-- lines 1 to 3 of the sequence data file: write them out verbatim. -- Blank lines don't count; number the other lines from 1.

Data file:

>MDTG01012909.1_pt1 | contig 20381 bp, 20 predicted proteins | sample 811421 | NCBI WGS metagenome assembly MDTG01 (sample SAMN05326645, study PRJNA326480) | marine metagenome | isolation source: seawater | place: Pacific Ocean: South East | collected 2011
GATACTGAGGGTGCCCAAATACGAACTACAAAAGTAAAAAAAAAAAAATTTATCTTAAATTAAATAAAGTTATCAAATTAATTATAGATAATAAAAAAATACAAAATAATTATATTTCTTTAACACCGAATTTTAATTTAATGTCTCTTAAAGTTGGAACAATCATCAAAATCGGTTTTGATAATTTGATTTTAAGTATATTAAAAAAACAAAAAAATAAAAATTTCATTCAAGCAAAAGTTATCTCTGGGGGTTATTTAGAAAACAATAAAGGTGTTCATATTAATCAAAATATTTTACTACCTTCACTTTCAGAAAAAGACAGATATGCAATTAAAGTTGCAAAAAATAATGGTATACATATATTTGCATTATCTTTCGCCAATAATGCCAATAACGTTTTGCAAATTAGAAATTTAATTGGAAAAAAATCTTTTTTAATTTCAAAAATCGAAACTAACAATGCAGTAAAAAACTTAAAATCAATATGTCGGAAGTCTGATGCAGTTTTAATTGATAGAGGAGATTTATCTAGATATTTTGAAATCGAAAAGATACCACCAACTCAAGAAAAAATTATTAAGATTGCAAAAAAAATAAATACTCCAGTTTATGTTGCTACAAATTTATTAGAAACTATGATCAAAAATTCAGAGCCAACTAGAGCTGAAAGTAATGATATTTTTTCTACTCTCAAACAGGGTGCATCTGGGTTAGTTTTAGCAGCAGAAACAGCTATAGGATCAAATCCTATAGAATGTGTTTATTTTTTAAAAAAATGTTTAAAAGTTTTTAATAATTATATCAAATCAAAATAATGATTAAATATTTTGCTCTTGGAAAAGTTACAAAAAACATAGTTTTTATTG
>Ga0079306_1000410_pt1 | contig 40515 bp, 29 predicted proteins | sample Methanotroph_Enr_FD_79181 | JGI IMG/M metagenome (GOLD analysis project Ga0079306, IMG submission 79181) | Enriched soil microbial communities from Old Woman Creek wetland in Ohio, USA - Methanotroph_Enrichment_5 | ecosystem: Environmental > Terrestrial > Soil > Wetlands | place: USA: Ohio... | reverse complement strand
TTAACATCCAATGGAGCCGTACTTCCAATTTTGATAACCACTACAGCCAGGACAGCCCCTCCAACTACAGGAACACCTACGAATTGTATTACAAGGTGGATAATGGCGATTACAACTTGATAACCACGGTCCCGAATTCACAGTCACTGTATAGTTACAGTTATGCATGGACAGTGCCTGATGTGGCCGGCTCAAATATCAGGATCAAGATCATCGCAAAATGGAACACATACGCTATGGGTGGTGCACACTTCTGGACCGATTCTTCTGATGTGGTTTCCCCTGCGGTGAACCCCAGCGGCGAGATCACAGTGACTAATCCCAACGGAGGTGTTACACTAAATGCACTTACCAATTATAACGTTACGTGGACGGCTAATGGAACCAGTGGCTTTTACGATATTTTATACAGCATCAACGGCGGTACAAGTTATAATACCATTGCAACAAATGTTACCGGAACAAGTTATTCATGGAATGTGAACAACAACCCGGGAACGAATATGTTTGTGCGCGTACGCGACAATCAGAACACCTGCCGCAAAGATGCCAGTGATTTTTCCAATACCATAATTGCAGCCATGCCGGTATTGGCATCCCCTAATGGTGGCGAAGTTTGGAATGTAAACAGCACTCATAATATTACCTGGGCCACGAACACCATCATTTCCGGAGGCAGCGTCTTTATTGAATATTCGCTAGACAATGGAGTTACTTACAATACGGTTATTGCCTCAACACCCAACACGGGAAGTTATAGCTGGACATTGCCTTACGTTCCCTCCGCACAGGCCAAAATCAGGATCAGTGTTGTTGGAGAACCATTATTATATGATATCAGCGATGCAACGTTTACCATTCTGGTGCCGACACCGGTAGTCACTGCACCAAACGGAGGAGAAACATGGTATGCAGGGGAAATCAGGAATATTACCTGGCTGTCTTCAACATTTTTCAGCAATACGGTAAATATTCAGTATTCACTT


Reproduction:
>MDTG01012909.1_pt1 | contig 20381 bp, 20 predicted proteins | sample 811421 | NCBI WGS metagenome assembly MDTG01 (sample SAMN05326645, study PRJNA326480) | marine metagenome | isolation source: seawater | place: Pacific Ocean: South East | collected 2011
GATACTGAGGGTGCCCAAATACGAACTACAAAAGTAAAAAAAAAAAAATTTATCTTAAATTAAATAAAGTTATCAAATTAATTATAGATAATAAAAAAATACAAAATAATTATATTTCTTTAACACCGAATTTTAATTTAATGTCTCTTAAAGTTGGAACAATCATCAAAATCGGTTTTGATAATTTGATTTTAAGTATATTAAAAAAACAAAAAAATAAAAATTTCATTCAAGCAAAAGTTATCTCTGGGGGTTATTTAGAAAACAATAAAGGTGTTCATATTAATCAAAATATTTTACTACCTTCACTTTCAGAAAAAGACAGATATGCAATTAAAGTTGCAAAAAATAATGGTATACATATATTTGCATTATCTTTCGCCAATAATGCCAATAACGTTTTGCAAATTAGAAATTTAATTGGAAAAAAATCTTTTTTAATTTCAAAAATCGAAACTAACAATGCAGTAAAAAACTTAAAATCAATATGTCGGAAGTCTGATGCAGTTTTAATTGATAGAGGAGATTTATCTAGATATTTTGAAATCGAAAAGATACCACCAACTCAAGAAAAAATTATTAAGATTGCAAAAAAAATAAATACTCCAGTTTATGTTGCTACAAATTTATTAGAAACTATGATCAAAAATTCAGAGCCAACTAGAGCTGAAAGTAATGATATTTTTTCTACTCTCAAACAGGGTGCATCTGGGTTAGTTTTAGCAGCAGAAACAGCTATAGGATCAAATCCTATAGAATGTGTTTATTTTTTAAAAAAATGTTTAAAAGTTTTTAATAATTATATCAAATCAAAATAATGATTAAATATTTTGCTCTTGGAAAAGTTACAAAAAACATAGTTTTTATTG
>Ga0079306_1000410_pt1 | contig 40515 bp, 29 predicted proteins | sample Methanotroph_Enr_FD_79181 | JGI IMG/M metagenome (GOLD analysis project Ga0079306, IMG submission 79181) | Enriched soil microbial communities from Old Woman Creek wetland in Ohio, USA - Methanotroph_Enrichment_5 | ecosystem: Environmental > Terrestrial > Soil > Wetlands | place: USA: Ohio... | reverse complement strand